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Remembering Caroll Spinney (December 26, 1933-December 8, 2019)

AfricAnimalAZ

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Everyone,

Like many of you, I'm still trying to find the words, but remain speechless. I found out about this devastating loss on what has become yesterday afternoon, and even now, am overcome with deep sadness. With it are feelings of frustration and disbelief - I've since been asking myself, "How...?", "Why...?", especially "Why?" I mean, I know why, and it shouldn't be hard to believe as this parting, like the ones before, was inevitable (his age by all means had caused concern). In the same vein, it feels as though it happened too suddenly. Ultimately though, it's a fate we all at some point will have to endure; just the way of the world.

Similarly, the way of the world had shown when we lost the one who started it all...well,...not exactly "we" - I wasn't even around at the time Jim had passed, yet my profound grief for both losses is alike. And...despite my not being there then, I'll admit that I've been experiencing a strange feeling throughout these almost-24 hours. Bizarre as it sounds (*and it's hard to put it in the right words, so I sincerely apologize for any confusion), I feel as if I've been (and am still being) impacted by the effects of Jim Henson's passing, as if HE was the one we just lost and not Caroll. To clarify, once I'd learned about Jim and his work, I definitely did feel those effects, but (likely) in a different way...different from those who witnessed it and heard of it when it actually happened, who were physically around, existing (*again, I wouldn't come along until several years after...). I'm not quite sure why this is - perhaps now that I'm here to acknowledge and react to such occurrences, I can say at this point that I physically and mentally understand the feeling (?) That said, I thought I should ask; all who were around then, does the loss of Caroll evoke those same feelings/sensations that you felt when Jim went? When Jerry (Nelson) went? Honestly, these inexplicable thoughts and emotions brought to mind Caroll's performance as Big Bird singing "Bein' Green" at Jim's memorial - a heartfelt, touching tribute (*Notice : I didn't include the link to it here so as not to make anyone sad, as we're all already grieving - I'd feel guilty adding to it).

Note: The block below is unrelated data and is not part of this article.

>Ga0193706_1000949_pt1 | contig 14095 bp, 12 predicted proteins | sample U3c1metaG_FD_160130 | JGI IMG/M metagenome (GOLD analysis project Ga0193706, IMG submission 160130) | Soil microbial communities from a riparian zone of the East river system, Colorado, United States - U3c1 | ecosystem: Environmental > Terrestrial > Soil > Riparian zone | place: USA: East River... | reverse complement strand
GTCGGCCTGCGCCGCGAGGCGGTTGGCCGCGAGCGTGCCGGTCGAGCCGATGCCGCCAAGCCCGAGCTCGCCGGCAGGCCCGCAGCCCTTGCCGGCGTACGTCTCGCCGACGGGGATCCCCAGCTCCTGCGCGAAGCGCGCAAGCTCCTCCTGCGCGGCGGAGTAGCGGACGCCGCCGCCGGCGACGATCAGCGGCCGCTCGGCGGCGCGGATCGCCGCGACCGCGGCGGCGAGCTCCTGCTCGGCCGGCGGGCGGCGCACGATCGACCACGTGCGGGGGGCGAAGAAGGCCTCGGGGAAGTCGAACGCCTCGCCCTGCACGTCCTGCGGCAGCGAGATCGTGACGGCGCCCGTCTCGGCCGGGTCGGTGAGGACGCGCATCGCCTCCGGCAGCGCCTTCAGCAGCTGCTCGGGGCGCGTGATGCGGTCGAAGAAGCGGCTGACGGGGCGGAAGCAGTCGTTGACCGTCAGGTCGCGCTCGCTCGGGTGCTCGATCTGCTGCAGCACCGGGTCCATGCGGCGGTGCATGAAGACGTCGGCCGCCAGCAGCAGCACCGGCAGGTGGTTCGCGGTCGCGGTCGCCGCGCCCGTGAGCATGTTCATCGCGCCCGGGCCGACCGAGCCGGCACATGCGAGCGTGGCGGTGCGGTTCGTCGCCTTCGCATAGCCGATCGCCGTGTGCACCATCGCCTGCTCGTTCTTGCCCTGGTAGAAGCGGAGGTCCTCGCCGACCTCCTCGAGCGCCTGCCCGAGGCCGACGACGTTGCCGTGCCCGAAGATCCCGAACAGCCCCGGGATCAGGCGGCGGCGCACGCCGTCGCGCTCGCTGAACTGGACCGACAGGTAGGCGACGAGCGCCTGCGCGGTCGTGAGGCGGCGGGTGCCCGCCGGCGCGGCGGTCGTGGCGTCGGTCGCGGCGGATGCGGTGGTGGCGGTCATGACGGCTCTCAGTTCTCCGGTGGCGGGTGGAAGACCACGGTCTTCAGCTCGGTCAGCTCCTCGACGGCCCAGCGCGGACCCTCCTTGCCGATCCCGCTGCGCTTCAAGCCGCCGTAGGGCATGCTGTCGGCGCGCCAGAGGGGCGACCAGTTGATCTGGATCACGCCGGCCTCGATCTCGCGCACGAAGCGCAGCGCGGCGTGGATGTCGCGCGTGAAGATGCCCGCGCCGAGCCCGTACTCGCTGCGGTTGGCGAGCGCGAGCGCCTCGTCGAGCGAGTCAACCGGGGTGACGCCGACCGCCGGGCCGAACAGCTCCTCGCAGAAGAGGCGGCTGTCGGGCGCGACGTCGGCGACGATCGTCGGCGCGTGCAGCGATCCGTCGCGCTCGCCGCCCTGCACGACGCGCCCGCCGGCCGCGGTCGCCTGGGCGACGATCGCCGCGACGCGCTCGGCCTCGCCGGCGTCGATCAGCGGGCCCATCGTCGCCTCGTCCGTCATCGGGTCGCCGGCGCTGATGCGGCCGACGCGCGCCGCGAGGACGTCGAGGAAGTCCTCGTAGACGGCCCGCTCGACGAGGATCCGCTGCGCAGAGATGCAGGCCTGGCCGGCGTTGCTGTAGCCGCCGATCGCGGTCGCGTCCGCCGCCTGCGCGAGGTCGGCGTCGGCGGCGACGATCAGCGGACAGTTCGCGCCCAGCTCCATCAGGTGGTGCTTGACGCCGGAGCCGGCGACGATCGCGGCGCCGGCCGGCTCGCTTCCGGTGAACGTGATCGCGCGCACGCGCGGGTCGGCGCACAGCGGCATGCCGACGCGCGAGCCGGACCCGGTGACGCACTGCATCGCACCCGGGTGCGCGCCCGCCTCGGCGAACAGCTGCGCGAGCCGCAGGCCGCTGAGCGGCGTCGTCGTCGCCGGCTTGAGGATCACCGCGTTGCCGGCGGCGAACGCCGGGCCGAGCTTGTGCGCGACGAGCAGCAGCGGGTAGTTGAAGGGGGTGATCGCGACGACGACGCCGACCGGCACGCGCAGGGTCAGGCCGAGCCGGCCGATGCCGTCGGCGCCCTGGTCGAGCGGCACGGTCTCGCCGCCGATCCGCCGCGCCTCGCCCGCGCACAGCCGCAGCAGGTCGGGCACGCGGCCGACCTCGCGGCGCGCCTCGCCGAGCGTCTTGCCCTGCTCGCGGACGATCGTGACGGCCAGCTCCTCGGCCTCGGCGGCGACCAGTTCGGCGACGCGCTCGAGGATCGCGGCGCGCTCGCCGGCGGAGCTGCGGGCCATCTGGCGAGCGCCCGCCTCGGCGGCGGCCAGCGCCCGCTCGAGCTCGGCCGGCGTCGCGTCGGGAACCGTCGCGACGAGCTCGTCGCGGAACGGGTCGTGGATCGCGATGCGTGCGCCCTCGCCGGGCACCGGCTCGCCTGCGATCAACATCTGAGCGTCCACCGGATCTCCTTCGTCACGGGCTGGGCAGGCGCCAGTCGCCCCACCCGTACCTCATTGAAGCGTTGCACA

To conclude, I'd like to end this tribute on a few positive notes - my favorite Big Bird moments might be: if I had to pick one (*and the choice is tough), maybe the (Sesame Street) episode where Ernie sleeps over - at a close second is Big Bird introducing Snuffleupagus, and following at third is his entire scene with the Swedish Chef in "Muppet Family Christmas". It's equally hard to pick a favorite Oscar moment, but it might be him singing "I Love Trash", followed by his playing off of/bonding with Slimey. Moreover, life unfortunately never granted me the opportunity to meet Caroll, however, I hope he, Jim, Jerry, Richard and the others have (re-)congregated dimensions away, nonetheless. Thank you to Sesame Street, for teaching the alphabet, numbers; basically building the fundamentals (many thanks as well for inviting Caroll to help celebrate 50 years). Thank you to Jim, for Sesame, the Muppets, Fraggles, fantasy worlds, and everything in between. Lastly, thank you to the extraordinarily talented, warmhearted, and unforgettable Caroll Spinney, for the laughs, tears, memories, essentially our childhoods, he will be dearly missed - may his legacy live on for generations to come (Caroll Spinney, 1933-2019).
 

mbmfrog

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Something tells me that we all may want to pay attention to the tv today as it seems like the morning shows are talking about Caroll’s death.
 

MartyMuppets

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YellowYahooey

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Spinney's death may have been sudden, but I am not surprised, considering I learned about him having health issues a year ago when it was revealed he was retiring.